Uncertainty is a fact of life for commercial real estate lenders in the age of coronavirus. In this post, we’ll take a close look at whether insurance coverage can help soften the blow taken by sectors like hospitality and retail.
Imagine this hypothetical scenario: Your collateral consists of a 200-key limited service hotel in a major MSA. Reservation cancellations, of course, have been abundant due to the ongoing pandemic. Management wants you to recast your Q1/Q2 2020 revenue estimates, and they’re wondering whether insurance might blight some losses. After all, some companies were able to receive insurance recoveries in the wake of 9/11, even though their properties were not directly damaged.
The answer, for better or worse, depends on a myriad of factors. Here’s how to dive deep into your particular situation and gain clarity on the issue.
Start with Your Loan Insurance Covenant Requirements
Most commercial loans require the borrower to obtain a scope of insurance policies that include coverage for buildings, business personal property and loss of rents. The loan provision defines the minimum perils that are required to be insured by the policy. You will usually see wording along the lines of: “insurance against loss or damage by fire, wind (including named storms), lightning and such other perils as are included in a standard ‘all risk’ or ‘special form’ policy.”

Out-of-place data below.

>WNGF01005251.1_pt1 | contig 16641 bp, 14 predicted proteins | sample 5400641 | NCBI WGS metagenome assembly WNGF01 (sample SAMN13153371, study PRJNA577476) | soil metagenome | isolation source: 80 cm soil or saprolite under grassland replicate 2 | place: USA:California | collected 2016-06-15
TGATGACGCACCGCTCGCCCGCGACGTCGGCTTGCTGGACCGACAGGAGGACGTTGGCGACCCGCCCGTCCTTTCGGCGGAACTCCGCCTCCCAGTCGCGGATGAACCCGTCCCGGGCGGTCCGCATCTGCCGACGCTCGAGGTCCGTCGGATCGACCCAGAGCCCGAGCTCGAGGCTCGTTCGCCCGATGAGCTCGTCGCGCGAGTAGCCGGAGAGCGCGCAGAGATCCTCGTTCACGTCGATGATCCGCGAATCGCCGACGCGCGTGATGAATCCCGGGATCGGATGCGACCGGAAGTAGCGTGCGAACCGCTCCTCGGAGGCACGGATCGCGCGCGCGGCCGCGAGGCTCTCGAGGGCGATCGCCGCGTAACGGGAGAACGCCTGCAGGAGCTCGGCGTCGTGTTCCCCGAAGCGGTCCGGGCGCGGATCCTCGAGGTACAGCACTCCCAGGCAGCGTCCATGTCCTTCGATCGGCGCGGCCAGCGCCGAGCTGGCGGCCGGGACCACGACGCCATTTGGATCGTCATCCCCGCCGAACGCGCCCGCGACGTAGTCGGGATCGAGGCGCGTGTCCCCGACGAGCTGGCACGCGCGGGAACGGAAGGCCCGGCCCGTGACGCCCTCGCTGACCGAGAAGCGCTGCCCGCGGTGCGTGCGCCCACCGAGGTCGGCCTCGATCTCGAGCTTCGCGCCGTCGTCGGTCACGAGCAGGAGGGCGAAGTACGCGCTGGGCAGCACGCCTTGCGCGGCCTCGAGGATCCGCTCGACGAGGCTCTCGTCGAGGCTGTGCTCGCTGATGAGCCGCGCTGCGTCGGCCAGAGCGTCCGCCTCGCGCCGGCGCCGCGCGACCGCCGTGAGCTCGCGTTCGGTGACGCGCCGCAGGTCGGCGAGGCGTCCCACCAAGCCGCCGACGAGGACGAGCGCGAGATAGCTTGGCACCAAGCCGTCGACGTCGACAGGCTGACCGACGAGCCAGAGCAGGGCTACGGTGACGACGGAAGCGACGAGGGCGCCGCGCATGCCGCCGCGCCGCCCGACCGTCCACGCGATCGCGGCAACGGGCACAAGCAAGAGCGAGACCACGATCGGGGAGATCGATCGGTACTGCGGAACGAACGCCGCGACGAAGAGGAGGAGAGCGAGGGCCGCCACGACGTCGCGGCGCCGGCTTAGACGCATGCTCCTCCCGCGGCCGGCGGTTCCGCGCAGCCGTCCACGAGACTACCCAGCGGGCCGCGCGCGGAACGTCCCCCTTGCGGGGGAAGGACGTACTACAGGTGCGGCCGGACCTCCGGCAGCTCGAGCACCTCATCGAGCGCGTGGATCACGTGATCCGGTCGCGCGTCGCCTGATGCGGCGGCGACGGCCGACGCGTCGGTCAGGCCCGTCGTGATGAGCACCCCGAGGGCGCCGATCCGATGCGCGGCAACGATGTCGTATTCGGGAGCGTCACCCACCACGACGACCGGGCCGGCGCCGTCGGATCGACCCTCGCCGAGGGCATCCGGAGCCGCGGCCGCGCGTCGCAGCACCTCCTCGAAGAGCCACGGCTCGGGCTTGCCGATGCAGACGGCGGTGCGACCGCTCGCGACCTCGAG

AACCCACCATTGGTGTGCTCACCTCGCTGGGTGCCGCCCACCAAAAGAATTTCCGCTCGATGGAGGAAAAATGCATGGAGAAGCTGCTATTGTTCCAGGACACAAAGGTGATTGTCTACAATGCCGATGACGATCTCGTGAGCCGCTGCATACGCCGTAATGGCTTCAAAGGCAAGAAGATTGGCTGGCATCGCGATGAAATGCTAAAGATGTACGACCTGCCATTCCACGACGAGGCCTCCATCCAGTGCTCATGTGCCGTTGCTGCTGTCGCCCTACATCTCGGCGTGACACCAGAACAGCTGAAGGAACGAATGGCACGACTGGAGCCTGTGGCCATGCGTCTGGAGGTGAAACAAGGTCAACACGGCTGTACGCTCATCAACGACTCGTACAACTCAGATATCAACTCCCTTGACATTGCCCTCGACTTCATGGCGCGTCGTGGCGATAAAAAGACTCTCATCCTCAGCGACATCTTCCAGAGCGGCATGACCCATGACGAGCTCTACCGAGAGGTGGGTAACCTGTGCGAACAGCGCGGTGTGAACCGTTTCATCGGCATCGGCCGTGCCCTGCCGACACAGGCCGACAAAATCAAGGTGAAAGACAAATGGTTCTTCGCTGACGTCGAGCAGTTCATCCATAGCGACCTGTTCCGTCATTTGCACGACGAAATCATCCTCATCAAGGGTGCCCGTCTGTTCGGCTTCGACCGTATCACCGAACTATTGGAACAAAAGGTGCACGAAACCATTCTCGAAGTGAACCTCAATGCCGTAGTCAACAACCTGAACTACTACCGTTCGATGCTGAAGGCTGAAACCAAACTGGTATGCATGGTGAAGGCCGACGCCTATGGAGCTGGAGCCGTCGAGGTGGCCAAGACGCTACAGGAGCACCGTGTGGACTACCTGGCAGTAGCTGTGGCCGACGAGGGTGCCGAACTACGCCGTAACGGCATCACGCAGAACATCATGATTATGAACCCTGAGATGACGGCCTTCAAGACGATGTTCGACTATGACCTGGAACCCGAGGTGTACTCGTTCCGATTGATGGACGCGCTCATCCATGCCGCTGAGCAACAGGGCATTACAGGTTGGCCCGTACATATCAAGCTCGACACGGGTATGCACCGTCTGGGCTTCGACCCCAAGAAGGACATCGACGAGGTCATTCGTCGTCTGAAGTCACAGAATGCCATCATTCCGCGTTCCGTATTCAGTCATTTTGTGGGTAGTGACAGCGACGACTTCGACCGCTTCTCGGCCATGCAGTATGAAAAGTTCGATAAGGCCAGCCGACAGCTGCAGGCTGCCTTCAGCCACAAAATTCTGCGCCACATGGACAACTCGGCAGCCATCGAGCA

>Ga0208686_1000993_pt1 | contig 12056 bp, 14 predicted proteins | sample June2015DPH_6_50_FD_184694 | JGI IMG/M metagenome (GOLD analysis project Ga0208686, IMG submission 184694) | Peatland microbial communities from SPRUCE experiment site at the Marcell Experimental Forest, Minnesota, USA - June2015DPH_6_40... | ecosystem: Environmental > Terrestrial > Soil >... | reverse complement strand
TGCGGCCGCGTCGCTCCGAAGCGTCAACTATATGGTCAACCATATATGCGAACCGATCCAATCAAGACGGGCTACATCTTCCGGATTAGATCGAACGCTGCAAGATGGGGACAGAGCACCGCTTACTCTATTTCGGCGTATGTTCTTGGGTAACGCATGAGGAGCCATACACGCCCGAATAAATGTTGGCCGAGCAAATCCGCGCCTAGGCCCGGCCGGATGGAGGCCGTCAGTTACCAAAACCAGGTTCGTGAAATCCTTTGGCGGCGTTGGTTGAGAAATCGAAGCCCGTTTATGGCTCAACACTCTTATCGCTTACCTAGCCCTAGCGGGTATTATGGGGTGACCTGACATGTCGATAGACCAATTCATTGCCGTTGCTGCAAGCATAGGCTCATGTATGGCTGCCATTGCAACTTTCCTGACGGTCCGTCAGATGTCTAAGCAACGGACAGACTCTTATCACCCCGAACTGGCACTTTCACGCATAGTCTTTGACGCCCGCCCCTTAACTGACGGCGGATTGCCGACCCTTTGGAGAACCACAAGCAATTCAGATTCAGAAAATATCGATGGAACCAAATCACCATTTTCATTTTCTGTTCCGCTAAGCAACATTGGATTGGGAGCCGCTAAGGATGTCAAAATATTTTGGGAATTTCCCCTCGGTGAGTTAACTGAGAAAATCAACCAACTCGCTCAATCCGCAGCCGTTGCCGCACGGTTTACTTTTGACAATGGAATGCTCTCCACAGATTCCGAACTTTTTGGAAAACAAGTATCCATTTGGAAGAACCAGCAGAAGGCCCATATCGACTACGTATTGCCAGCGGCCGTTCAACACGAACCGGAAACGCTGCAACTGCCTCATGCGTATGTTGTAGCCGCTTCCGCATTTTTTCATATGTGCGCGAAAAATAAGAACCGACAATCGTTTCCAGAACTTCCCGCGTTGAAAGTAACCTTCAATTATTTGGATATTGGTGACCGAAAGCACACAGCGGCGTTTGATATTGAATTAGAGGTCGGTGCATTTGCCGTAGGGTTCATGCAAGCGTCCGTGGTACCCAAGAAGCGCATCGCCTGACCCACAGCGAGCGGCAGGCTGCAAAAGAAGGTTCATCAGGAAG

Insurance requirements typically go on to mandate coverage for flood, builders’ risk, ordinance or law, machinery breakdown, auto, workers compensation, commercial liability, pollution liability, and other exposures. But nowhere in a typical loan covenant is there a specific requirement for “Communicable Disease.” Even exposures to “pollution” require a Phase I/II inspection, as well as a finding of condition.
Review the Insurance Policy for Exclusions
Most of us would assume that an “all risk” policy would cover all perils, right?
Well, not so fast. Many insurers stopped using the phrase “all risk” years ago. In its place, they substituted wording such as “special causes of loss,” “basic cause of loss,” or “broad causes of loss.” This means not everything will be covered, even in an “all risk” policy.
To figure out what’s not included in your coverage, you should investigate the exclusions, conditions and endorsements sections.
In most commercial property policies, you will find that there is no reference to disease. However, you will likely find an exclusion for “pollution.” If a pollution exclusion is present, determine if it includes fungi, mold, bacteria, viruses, and/or microbial matter. If it does, then unfortunately COVID-19 related losses are almost certainly not covered.